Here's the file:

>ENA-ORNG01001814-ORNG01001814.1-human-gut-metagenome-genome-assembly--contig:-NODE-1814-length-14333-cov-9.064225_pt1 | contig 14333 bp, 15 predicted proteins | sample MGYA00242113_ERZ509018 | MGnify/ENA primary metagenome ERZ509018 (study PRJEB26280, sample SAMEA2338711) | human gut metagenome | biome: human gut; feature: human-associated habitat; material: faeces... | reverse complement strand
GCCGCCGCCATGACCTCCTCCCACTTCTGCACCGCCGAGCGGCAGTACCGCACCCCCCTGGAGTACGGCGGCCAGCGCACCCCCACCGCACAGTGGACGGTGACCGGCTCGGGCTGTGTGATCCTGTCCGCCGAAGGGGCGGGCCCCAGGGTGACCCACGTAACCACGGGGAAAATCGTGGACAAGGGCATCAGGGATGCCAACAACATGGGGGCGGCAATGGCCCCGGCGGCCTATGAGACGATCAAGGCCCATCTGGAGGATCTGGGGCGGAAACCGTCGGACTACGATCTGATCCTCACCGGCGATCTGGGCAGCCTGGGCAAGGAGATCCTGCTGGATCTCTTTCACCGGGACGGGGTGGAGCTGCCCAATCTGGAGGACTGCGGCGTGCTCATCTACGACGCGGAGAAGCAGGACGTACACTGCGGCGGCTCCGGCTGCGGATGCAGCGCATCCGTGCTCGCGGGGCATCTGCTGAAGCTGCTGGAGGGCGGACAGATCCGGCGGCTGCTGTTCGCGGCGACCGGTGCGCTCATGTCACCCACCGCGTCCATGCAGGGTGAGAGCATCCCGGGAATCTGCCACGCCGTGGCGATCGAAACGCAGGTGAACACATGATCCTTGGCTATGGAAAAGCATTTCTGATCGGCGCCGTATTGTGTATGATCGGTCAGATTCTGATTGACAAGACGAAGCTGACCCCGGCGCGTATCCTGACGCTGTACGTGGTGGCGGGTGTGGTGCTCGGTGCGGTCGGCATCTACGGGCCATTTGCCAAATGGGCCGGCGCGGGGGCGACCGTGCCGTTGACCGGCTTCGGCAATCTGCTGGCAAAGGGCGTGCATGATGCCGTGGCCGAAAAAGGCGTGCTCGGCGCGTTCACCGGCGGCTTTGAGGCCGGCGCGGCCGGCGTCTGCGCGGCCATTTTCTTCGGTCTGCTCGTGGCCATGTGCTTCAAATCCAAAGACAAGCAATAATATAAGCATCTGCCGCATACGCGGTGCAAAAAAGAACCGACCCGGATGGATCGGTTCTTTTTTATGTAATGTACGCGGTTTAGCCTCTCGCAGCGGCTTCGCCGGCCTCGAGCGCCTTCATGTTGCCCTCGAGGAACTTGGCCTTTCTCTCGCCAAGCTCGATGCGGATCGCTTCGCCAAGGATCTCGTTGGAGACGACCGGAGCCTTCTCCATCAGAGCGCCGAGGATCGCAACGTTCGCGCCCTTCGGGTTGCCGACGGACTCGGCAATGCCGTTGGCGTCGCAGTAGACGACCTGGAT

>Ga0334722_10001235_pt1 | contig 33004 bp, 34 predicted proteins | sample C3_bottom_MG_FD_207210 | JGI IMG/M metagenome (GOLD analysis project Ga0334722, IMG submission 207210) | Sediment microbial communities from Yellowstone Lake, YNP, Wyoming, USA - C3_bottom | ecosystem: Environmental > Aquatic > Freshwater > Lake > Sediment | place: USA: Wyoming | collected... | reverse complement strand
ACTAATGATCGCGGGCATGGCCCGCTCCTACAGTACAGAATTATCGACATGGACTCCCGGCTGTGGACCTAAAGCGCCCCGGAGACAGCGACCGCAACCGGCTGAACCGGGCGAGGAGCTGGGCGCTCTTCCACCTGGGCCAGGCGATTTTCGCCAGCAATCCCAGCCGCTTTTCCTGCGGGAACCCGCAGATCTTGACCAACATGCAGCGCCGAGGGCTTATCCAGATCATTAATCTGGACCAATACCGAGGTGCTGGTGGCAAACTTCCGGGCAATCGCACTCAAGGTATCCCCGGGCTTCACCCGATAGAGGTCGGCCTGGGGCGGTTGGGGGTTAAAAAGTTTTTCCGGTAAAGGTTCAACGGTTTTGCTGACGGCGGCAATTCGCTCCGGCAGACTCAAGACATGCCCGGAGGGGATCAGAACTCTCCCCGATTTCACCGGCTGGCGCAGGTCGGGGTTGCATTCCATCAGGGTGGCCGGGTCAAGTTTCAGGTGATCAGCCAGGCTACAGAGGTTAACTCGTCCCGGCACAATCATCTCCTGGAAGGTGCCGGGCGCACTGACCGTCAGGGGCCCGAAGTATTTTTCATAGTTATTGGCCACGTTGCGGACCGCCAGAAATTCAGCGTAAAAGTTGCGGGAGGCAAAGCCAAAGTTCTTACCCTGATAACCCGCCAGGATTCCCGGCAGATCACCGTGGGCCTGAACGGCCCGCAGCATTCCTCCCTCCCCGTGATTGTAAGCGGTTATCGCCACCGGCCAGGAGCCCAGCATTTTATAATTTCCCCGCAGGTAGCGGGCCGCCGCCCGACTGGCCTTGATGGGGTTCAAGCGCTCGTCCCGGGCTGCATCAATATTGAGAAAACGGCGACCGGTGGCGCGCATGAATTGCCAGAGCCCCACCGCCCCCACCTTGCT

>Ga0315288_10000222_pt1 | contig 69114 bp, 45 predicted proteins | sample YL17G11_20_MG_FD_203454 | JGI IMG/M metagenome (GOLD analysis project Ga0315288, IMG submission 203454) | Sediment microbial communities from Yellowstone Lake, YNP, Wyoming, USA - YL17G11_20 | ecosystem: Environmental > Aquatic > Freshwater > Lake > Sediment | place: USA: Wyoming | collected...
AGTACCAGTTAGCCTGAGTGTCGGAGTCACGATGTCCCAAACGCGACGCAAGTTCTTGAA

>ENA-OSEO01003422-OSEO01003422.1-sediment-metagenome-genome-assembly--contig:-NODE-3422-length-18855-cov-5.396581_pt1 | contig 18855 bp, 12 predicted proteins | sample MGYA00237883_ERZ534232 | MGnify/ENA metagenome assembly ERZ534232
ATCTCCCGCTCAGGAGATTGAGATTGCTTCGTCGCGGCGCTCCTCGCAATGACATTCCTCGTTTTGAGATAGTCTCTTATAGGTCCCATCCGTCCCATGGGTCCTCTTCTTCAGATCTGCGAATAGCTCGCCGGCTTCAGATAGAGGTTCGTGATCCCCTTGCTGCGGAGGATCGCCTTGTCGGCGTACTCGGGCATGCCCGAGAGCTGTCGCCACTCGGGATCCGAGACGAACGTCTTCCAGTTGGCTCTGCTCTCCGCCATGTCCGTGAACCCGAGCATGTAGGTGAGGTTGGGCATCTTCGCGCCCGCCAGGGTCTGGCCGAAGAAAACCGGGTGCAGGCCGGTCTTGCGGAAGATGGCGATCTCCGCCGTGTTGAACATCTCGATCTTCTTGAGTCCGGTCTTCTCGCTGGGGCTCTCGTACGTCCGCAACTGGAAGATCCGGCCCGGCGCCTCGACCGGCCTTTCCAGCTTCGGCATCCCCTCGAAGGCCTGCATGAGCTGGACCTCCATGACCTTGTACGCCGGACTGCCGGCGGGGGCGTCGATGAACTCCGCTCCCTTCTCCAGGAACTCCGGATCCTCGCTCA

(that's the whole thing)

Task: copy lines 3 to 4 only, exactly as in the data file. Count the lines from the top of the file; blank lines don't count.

>Ga0334722_10001235_pt1 | contig 33004 bp, 34 predicted proteins | sample C3_bottom_MG_FD_207210 | JGI IMG/M metagenome (GOLD analysis project Ga0334722, IMG submission 207210) | Sediment microbial communities from Yellowstone Lake, YNP, Wyoming, USA - C3_bottom | ecosystem: Environmental > Aquatic > Freshwater > Lake > Sediment | place: USA: Wyoming | collected... | reverse complement strand
ACTAATGATCGCGGGCATGGCCCGCTCCTACAGTACAGAATTATCGACATGGACTCCCGGCTGTGGACCTAAAGCGCCCCGGAGACAGCGACCGCAACCGGCTGAACCGGGCGAGGAGCTGGGCGCTCTTCCACCTGGGCCAGGCGATTTTCGCCAGCAATCCCAGCCGCTTTTCCTGCGGGAACCCGCAGATCTTGACCAACATGCAGCGCCGAGGGCTTATCCAGATCATTAATCTGGACCAATACCGAGGTGCTGGTGGCAAACTTCCGGGCAATCGCACTCAAGGTATCCCCGGGCTTCACCCGATAGAGGTCGGCCTGGGGCGGTTGGGGGTTAAAAAGTTTTTCCGGTAAAGGTTCAACGGTTTTGCTGACGGCGGCAATTCGCTCCGGCAGACTCAAGACATGCCCGGAGGGGATCAGAACTCTCCCCGATTTCACCGGCTGGCGCAGGTCGGGGTTGCATTCCATCAGGGTGGCCGGGTCAAGTTTCAGGTGATCAGCCAGGCTACAGAGGTTAACTCGTCCCGGCACAATCATCTCCTGGAAGGTGCCGGGCGCACTGACCGTCAGGGGCCCGAAGTATTTTTCATAGTTATTGGCCACGTTGCGGACCGCCAGAAATTCAGCGTAAAAGTTGCGGGAGGCAAAGCCAAAGTTCTTACCCTGATAACCCGCCAGGATTCCCGGCAGATCACCGTGGGCCTGAACGGCCCGCAGCATTCCTCCCTCCCCGTGATTGTAAGCGGTTATCGCCACCGGCCAGGAGCCCAGCATTTTATAATTTCCCCGCAGGTAGCGGGCCGCCGCCCGACTGGCCTTGATGGGGTTCAAGCGCTCGTCCCGGGCTGCATCAATATTGAGAAAACGGCGACCGGTGGCGCGCATGAATTGCCAGAGCCCCACCGCCCCCACCTTGCT